Exclusive: Burundi coup plotter says he had ‘no other option’
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Explaining the reasons for Wednesday’s coup, Burundi's General Godefroid Niyombare tells FRANCE 24 he had “no other option” but to react against his former rebel comrade, President Pierre Nkurunziza. A portrait of one military man’s rise and fall.
During Burundi's 13-year civil war, which ended in 2006, Niyombare (pictured) fought alongside Nkurunziza, who led the rebel National Council for the Defense of Democracy–Forces for the Defense of Democracy (CNDD-FDD).
While serving as army chief of staff in 2010, Niyombare announced that 12 soldiers and one officer had been arrested after being accused of plotting a coup against Nkurunziza.
Niyombare was appointed head of the Burundian army in 2014, replacing Adolphe Nshimirimana. Niyombare had a reputation for professionalism and integrity, commanding respect among rank-and-file soldiers.
He later served as Burundi's ambassador to Kenya.
From rebel mate to coup plotter
Last December Niyombare was appointed head of national intelligence, placing him at the heart of government affairs as well as Nkurunziza's powerful security apparatus.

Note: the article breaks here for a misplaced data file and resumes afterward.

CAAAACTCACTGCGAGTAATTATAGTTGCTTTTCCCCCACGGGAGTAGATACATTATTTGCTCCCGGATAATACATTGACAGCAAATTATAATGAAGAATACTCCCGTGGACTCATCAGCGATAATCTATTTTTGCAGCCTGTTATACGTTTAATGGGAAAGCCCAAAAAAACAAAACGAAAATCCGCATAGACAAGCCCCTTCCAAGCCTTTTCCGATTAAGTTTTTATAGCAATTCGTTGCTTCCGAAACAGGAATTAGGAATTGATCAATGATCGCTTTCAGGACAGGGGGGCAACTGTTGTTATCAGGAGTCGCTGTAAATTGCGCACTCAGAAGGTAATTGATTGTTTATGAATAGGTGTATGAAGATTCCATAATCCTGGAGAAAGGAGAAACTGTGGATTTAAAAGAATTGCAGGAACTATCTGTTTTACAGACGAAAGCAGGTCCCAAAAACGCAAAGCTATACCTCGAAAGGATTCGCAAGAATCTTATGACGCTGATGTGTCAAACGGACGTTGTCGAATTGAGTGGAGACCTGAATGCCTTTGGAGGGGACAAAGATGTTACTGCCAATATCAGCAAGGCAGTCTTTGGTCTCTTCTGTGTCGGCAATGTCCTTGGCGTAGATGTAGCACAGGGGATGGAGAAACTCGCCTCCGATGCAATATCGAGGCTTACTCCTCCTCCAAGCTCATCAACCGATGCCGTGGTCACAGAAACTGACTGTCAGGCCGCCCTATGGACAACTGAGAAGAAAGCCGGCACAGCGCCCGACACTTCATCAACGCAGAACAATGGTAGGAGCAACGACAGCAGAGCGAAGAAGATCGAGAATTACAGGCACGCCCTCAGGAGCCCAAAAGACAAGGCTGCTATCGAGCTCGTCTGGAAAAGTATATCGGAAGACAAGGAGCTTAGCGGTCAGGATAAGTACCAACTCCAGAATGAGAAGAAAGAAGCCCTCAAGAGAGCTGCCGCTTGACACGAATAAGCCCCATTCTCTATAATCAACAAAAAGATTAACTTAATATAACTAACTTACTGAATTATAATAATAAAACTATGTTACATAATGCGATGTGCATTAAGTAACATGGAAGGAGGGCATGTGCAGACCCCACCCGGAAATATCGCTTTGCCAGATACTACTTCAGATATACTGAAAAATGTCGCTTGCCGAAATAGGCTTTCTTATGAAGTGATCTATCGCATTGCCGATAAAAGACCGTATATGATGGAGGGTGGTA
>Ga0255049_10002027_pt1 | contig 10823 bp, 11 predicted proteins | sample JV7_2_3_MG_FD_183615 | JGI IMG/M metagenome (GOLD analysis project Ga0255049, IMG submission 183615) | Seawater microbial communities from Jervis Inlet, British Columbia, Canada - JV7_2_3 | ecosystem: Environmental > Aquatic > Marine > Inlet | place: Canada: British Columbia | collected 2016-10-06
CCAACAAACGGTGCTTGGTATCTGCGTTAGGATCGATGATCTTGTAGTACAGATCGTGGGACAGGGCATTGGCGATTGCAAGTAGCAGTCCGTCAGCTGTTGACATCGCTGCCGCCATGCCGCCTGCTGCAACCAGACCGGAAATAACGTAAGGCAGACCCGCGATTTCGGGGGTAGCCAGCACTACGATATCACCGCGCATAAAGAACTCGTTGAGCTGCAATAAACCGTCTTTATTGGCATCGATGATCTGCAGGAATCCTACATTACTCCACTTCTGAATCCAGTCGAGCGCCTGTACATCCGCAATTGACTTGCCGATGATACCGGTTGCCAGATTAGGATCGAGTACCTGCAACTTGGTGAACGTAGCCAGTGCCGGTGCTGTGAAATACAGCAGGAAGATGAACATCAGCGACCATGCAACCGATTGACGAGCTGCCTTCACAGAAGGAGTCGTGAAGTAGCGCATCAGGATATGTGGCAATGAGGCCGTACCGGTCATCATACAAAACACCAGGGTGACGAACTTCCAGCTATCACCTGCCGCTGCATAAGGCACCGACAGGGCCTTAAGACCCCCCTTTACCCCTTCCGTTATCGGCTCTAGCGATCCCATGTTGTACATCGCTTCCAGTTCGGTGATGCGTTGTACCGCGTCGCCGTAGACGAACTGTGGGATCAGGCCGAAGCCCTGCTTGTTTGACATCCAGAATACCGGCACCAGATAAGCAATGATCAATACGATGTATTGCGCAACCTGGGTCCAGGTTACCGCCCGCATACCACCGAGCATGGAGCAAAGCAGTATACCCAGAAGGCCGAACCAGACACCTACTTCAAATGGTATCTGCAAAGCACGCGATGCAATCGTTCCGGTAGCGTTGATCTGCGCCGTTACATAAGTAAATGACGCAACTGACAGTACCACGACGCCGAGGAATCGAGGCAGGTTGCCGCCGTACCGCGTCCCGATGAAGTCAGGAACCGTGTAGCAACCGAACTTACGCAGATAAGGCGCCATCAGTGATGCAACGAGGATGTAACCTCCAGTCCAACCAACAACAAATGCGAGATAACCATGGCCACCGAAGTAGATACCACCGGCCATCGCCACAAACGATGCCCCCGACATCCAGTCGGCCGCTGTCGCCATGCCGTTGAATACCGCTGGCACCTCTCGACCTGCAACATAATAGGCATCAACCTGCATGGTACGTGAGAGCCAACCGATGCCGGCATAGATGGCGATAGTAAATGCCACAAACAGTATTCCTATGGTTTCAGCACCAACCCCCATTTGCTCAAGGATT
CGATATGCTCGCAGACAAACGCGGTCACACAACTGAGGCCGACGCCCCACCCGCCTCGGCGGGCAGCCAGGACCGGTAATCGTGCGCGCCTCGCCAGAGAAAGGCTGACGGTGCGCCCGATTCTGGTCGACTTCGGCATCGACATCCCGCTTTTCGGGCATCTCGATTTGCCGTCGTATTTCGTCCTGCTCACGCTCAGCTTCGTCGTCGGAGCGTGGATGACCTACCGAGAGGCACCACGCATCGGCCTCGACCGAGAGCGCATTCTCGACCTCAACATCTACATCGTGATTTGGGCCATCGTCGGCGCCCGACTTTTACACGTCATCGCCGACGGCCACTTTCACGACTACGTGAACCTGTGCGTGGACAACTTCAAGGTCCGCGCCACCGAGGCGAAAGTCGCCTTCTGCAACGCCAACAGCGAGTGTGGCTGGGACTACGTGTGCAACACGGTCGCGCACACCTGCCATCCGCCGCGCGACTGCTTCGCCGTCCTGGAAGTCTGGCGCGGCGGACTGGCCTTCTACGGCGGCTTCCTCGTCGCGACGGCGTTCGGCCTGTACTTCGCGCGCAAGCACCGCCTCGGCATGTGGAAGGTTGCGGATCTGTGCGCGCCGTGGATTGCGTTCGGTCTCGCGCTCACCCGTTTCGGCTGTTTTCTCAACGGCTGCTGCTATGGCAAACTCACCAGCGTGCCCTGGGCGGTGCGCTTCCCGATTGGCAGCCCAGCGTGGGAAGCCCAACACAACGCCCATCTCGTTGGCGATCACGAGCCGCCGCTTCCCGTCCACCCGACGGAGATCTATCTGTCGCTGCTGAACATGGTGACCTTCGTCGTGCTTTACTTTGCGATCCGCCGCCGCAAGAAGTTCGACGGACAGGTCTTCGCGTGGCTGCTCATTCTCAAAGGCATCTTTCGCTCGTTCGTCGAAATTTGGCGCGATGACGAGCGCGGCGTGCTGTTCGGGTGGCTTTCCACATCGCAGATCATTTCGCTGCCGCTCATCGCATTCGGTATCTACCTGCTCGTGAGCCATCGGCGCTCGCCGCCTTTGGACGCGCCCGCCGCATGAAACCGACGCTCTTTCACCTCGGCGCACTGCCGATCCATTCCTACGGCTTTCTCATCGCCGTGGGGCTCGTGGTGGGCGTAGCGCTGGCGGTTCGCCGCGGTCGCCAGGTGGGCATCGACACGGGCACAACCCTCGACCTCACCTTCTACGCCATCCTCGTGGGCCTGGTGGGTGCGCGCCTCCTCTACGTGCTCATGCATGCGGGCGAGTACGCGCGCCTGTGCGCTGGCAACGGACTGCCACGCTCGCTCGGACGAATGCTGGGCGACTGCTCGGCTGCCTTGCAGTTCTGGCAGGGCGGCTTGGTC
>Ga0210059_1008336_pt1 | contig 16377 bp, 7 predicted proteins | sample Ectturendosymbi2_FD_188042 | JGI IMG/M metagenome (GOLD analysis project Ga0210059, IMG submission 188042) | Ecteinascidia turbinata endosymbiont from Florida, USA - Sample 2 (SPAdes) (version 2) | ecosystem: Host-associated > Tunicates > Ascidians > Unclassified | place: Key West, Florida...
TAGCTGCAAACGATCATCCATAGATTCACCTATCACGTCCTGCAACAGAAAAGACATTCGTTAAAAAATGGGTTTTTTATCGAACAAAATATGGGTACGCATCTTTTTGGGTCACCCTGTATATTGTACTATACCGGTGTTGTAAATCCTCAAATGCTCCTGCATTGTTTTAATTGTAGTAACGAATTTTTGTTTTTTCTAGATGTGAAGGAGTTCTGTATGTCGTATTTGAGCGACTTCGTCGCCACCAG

But his rise came to an abrupt end less than three months later, when he was fired in February for privately opposing Nkurunziza's intention to run for a third term.
Demonstrators and opposition figures say Nkurunziza’s bid for another five years in office violates a two-term limit outlined in the constitution and the Arusha peace deal, which ended an ethnically fuelled civil war in 2005 that killed 300,000 people.
Speaking to FRANCE 24 just hours after announcing Nkurunziza's ouster on a private radio station Wednesday, Burundi’s former intelligence chief acknowledged “it was not necessary to do what we did” in a democratic country. But, referring to weeks of deadly protests over Nkurunziza’s re-election bid that had killed at least 20 people, Niyombare noted that “when you see what goes on in this country, what happened over the past six weeks, we had no other option”.
At the time of his dismissal, a senior CNDD-FDD official said Niyombare and his deputies – intelligence chief of staff General Leonard Ngendakumana and the head of the domestic intelligence division, General Sylvestre Ndayizeye – were punished for asking the president not to stand for re-election in June
Western nations, including the United States and the European Union, have criticised Nkurunziza's decision to run again.
While Nkurunziza was in Tanzania to attend a regional summit on Burundi's political crisis, Niyombare announced the president's removal from office and the dissolution of his government.
"President Pierre Nkurunziza is removed from office, the government is dissolved," General Niyombare said in his radio broadcast.
"All people are asked to respect the lives and property of others," he added.
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